If instead, however, you use Azure Load Balancer, there’s no infrastructure or software for you to maintain.
The following illustration shows the role of Azure load balancers in a multi-tier architecture.
What’s a virtual network?
A virtual network is a logically isolated network on Azure. Azure virtual networks will be familiar to you if you’ve set up networks on Hyper-V, VMware, or even on other public clouds.
The web, application, and data tiers each have a single VM. Each VM belongs to a virtual network.
Users interact with the web tier directly, so that VM has a public IP address. Users don’t interact with the application or data tiers. So these VMs each have a private IP address.
Azure data centers manage the physical hardware for you. You configure virtual networks through software, which enables you to treat a virtual network just like your own network. For example, you can divide a virtual network into subnets to better control how the network assigns IP addresses. You also choose which other networks your virtual network can reach, whether that’s the public internet or other networks in the private IP address space.
What’s a network security group?
A network security group, or NSG, allows or denies inbound network traffic to your Azure resources. Think of a network security group as a cloud-level firewall for your network.
For example, notice that the VM in the web tier allows inbound traffic on ports 22 (SSH) and 80 (HTTP). This VM’s network security group allows inbound traffic over these ports from all sources. You can configure a network security group to accept traffic only from known sources, such as IP addresses that you trust.
Azure Blob storage
Azure Blob storage lets you stream large video or audio files directly to the user’s browser from anywhere in the world. Blob storage is also used to store data for backup and restore, disaster recovery, and archiving. It has the ability to store up to 8 TB of data for virtual machines. The following illustration shows an example usage of Azure blob storage.
Azure Data Lake Storage Gen2
The Data Lake feature allows you to perform analytics on your data usage and prepare reports. Data Lake is a large repository that stores both structured and unstructured data.
Azure Data Lake Storage Gen2 combines the scalability and cost benefits of object storage with the reliability and performance of the Big Data file system capabilities. The following illustration shows how Azure Data Lake stores all your business data and makes it available for analysis.
Azure Files offers fully managed file shares in the cloud. Applications running in Azure can easily share files between VMs. You can use Azure file shares at the same time for cloud or on-premises deployments of Windows, Linux, and macOS. The following illustration shows Azure Files being used to share data between two geographical locations. Azure Files uses the Server Message Block (SMB) protocol which ensures the data is encrypted at rest and in transit.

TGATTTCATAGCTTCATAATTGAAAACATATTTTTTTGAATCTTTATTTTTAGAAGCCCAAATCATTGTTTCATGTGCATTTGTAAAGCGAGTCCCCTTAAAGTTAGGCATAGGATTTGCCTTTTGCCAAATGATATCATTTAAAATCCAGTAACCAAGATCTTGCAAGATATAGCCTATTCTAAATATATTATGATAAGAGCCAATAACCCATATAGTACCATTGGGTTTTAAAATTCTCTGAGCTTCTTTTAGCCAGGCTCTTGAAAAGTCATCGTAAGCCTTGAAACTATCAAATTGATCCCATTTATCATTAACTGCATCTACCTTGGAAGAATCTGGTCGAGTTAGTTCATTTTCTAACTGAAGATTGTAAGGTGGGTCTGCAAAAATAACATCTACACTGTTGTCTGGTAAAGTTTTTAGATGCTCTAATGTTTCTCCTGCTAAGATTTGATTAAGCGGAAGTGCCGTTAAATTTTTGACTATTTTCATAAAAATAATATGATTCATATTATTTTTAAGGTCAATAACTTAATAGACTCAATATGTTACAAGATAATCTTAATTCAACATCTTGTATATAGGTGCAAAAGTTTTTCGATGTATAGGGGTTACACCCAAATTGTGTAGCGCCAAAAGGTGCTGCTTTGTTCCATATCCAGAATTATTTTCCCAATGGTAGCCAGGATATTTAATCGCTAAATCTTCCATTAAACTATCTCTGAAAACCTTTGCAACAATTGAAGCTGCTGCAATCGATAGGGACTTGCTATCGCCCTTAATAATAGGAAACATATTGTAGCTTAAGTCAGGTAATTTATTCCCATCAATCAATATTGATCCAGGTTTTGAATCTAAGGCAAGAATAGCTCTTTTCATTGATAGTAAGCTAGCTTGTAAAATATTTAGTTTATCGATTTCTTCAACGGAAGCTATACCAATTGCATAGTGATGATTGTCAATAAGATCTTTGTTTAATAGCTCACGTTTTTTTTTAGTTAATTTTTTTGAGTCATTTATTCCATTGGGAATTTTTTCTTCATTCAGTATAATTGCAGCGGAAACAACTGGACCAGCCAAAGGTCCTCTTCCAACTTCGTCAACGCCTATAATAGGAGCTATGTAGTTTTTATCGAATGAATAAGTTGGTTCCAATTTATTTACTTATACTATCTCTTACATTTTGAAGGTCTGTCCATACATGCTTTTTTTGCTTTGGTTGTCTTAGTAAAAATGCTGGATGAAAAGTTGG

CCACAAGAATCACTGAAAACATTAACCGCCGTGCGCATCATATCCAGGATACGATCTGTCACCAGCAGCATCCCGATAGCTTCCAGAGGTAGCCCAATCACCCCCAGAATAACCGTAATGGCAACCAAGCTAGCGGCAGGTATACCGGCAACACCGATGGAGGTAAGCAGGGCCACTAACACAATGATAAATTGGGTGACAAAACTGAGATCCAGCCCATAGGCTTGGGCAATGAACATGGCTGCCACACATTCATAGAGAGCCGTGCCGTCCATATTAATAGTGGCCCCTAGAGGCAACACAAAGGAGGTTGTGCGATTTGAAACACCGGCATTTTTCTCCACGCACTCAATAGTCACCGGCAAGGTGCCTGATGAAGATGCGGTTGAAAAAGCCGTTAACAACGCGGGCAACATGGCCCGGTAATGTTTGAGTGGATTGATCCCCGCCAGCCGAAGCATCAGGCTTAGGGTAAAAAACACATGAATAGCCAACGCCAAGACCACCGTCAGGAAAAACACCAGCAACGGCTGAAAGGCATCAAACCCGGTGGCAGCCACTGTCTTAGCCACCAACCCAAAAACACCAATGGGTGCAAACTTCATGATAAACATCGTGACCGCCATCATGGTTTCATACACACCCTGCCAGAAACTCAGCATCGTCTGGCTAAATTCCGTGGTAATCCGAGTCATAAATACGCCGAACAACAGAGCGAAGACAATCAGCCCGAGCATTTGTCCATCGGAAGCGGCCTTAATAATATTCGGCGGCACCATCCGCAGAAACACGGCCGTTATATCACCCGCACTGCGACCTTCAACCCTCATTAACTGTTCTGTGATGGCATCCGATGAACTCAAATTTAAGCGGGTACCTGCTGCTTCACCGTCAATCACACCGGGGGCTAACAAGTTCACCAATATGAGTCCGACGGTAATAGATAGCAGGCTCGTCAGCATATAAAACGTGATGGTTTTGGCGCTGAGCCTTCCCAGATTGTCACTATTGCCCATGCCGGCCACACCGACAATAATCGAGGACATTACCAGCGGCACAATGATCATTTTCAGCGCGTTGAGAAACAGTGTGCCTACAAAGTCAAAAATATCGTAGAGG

Azure Queue storage is a service for storing large numbers of messages that can be accessed from anywhere in the world. To put it in perspective, a single queue message is up to 64 KB in size, and a queue can contain millions of messages.
Typically, there are one or more sender components and one or more receiver components. Sender components add message to the queue, while receiver components retrieve messages from the front of the queue for processing. The following illustration shows multiple sender applications adding messages to the Azure Queue and one receiver application retrieving the messages.
You can use queue storage to:
Azure Standard Storage
Virtual machines in Azure use disks to store operating systems, applications, and data. Azure Standard Storage delivers reliable, low-cost disk support for VMs running workloads that are not mission critical. With Standard Storage, the data is stored on hard disk drives (HDDs).
When working with VMs, you can use standard SSD and HDD disks for less critical workloads, and premium SSD disks for mission-critical production applications. Azure Disks have consistently delivered enterprise-grade durability, with an industry-leading ZERO% annualized failure rate. The following illustration shows an Azure virtual machine using separate disks to store different data.
Azure offers three storage tiers for blob object storage:
Encryption and replication
Azure provides security and high availability to your data through encryption and replication features.
The following encryption types are available for your resources:
A replication type is set up when you create a storage account. The replication feature ensures that your data is durable and always available. Azure provides regional and geographic replications to protect your data against natural disasters and other local disasters like fire or flooding.
The following illustration shows differences between on-premise storage and Azure data storage.